The rage of Mexico’s away kits, the jaguar patterns on Brazil’s shirts, Denmark making a statement and the pale orange of the Netherlands: a look at World Cup shirts

A national team jersey often encapsulates the culture and tradition of a country. The colors are a national symbol, which becomes closely associated with the identity of the team – the yellow of the Canary Islands is instantly identifiable in Brazil, the green of Mexico is always an instant hit and the fiery orange of the Netherlands is often a style statement.

Traditional kits also reappeared at the World Cup in Qatar, but with slight variations.

Whereas England were dressed in their traditional all-white attire against Iran and France donned their usual navy blue kit, with a second star on their crest signifying their triumph four years ago, with some teams changing their usual colours.

The United States, who were supposed to wear a shirt with a rainbow striped chest, had to swap those plans for a more neutral kit while Belgium were told they couldn’t wear shirts matches with “Love” written on their collars.

Netherlands: pale orange

On Monday, the Netherlands took the field against Senegal and it became apparent in an instant that their orange wasn’t orange enough. The Netherlands team has always worn the orange colors that represent its royal family, House Orange-Nassau, often considered its national color. The softer, more moderate peaches that were introduced against Senegal were a notable break from the hundreds of years of tradition.

Denmark: Make a statement

Speaking of subdued colors, Danish team jersey makers Hummel released the Danes’ apparel with a minimalistic approach. The three jerseys, namely home, away and training, have a toned down aesthetic to reduce the visibility of the jersey. This was done in protest against the granting of hosting rights in Qatar.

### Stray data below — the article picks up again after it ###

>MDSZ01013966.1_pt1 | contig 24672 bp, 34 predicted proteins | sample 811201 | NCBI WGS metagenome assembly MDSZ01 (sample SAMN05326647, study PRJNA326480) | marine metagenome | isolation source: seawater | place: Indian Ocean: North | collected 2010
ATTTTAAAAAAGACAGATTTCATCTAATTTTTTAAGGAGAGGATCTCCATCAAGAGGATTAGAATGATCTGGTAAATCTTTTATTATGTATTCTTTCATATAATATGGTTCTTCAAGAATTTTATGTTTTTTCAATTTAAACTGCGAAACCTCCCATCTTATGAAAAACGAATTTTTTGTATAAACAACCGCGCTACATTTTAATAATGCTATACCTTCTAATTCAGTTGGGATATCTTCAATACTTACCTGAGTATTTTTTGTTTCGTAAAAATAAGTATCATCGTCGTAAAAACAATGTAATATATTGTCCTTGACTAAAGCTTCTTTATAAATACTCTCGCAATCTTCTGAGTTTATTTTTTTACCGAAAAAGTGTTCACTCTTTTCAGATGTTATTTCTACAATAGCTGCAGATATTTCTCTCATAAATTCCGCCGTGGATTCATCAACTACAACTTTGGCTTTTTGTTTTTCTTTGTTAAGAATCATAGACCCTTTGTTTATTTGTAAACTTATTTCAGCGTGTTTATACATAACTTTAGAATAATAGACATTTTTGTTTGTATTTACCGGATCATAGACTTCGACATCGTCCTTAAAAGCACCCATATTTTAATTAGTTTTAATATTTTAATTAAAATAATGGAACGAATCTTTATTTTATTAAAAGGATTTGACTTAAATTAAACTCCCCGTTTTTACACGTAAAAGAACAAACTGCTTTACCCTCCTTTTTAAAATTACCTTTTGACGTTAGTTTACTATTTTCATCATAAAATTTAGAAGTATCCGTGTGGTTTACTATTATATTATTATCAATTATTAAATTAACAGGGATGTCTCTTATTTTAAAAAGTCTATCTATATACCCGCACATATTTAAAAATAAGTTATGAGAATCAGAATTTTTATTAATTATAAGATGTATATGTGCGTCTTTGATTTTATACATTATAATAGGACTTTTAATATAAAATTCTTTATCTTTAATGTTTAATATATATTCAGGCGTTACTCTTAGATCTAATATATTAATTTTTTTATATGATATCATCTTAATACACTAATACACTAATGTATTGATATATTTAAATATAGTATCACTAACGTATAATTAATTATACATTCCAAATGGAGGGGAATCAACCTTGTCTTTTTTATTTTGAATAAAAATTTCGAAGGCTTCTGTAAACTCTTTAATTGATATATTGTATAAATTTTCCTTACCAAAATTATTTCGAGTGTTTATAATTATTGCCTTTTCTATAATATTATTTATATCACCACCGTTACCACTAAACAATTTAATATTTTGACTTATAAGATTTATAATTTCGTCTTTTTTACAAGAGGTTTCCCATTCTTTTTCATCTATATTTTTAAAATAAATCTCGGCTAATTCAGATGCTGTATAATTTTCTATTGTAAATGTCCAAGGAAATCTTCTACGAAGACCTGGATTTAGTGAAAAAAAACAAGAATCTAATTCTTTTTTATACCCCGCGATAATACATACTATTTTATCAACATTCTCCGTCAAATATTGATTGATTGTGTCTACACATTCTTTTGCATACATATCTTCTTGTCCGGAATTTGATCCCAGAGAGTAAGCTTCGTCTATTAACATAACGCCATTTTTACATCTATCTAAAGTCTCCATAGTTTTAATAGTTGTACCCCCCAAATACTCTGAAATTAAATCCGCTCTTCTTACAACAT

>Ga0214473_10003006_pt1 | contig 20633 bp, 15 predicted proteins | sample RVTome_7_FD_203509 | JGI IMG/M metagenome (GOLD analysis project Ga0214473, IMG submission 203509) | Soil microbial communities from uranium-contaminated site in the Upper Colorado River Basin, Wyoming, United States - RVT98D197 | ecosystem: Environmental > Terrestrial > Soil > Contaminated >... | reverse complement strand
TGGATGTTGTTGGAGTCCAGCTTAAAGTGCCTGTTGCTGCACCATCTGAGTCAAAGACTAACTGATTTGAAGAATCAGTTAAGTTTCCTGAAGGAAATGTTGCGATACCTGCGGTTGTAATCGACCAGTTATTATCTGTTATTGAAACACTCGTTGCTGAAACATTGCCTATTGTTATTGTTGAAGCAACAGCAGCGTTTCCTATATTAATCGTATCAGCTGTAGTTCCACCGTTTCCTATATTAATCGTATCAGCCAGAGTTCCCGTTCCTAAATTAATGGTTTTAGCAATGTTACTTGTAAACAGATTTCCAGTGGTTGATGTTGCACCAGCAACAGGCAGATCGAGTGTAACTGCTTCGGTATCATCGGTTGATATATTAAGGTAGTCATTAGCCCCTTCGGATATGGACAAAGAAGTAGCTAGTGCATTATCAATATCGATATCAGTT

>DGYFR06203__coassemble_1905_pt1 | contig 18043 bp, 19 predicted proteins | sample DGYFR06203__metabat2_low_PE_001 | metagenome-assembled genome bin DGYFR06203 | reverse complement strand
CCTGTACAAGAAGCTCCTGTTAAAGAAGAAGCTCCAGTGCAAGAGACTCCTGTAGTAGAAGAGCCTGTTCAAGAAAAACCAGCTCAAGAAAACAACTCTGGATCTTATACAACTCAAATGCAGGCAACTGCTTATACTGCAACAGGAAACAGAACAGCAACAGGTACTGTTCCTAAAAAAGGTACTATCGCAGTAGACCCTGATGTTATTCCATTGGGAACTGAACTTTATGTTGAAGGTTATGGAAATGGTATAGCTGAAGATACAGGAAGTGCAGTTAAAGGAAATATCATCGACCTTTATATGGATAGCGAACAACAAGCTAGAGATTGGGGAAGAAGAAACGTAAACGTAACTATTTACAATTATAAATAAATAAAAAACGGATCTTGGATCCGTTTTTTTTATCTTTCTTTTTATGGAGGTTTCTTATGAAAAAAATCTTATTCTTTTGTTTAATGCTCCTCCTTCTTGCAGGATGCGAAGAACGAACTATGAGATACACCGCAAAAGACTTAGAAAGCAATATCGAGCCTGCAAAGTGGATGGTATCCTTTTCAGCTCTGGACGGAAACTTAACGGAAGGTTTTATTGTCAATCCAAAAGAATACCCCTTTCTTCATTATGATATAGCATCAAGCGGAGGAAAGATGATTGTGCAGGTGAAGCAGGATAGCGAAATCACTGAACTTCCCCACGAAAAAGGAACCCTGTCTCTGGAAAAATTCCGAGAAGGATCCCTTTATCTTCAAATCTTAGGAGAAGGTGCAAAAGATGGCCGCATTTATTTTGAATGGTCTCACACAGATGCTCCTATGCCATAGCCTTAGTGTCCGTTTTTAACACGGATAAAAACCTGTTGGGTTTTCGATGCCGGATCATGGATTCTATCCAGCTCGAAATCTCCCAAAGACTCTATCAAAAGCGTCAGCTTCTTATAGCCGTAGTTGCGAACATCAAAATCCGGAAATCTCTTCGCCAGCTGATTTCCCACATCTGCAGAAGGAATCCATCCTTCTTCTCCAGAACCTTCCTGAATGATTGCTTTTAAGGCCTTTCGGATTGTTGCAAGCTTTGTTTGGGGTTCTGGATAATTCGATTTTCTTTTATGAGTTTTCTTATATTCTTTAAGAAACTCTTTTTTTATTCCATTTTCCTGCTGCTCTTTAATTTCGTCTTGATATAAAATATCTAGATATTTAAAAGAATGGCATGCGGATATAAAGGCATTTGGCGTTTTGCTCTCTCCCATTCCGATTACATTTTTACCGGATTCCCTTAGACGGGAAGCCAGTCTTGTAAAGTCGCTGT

“At Hummel, we believe that sport should bring people together. And when it’s not, we’re eager to talk and make a statement. This is also why Denmark’s new kits for the next World Cup have been designed as a protest against Qatar and its human rights record,” Hummel said.

“We’ve toned down all the details – including our own Hummel logo and chevrons – because while we love football and the sense of unity it gives us, we don’t want to be visible in a tournament that has cost thousands of people their lives,” the brand added.

Brazil: traditional yellow with onca-pintada patterns

When it comes to Brazil, the sight of the iconic canary-colored jersey is all it takes to get football fans into the groove. This year, however, there are subtle clothing changes. The five-time world champions will wear yellow jerseys which will be knitted with onca-pintada patterns. For the uninitiated, the onca-pintada means jaguar which is the national symbol of spirit and courage and reflects the Brazilian team’s style of play, according to kit makers Nike.

Mexico: coloring the rage outdoors

Mexico has always had its most eye-catching clothes. This time, their home green shirt featured the feathered headdress of the Aztec deity Quetzalcoatl and also features Miztec art which “invokes the nation’s fighting spirit”, according to kit makers Adidas.

Their away kit, however, became such a rage that manufacturers were forced to stop its sale outside of Mexico to meet domestic demand, according to La Prensa.

South Korea: the devil is in the details

The South Korea or Red Devils home kit has the motif of the Dokkaebi, which are legendary creatures found in Korean mythology, also called Korean goblins, while the away kit is also steeped in their culture with the garment featuring prominently features the Taegeuk symbol, which means “ultimate supreme” and is found on their flag.

Japan: Legends come to life

From one Asian nation to another, Japan’s home shirt is inspired by Yatagarasu, the legendary three-legged crow that features on their federation crest while the away shirt is inspired by origami, the Japanese art of paper folding.

Ecuador and Argentina: The best of the rest

Ecuador’s away shirts feature an Inca-inspired geometric pattern while Argentina’s purple third kit represents gender equality, Adidas said. Argentina’s blue and white stripes have always been a hit, and it’s no different this time around as well.

About Tracy G. Larimore

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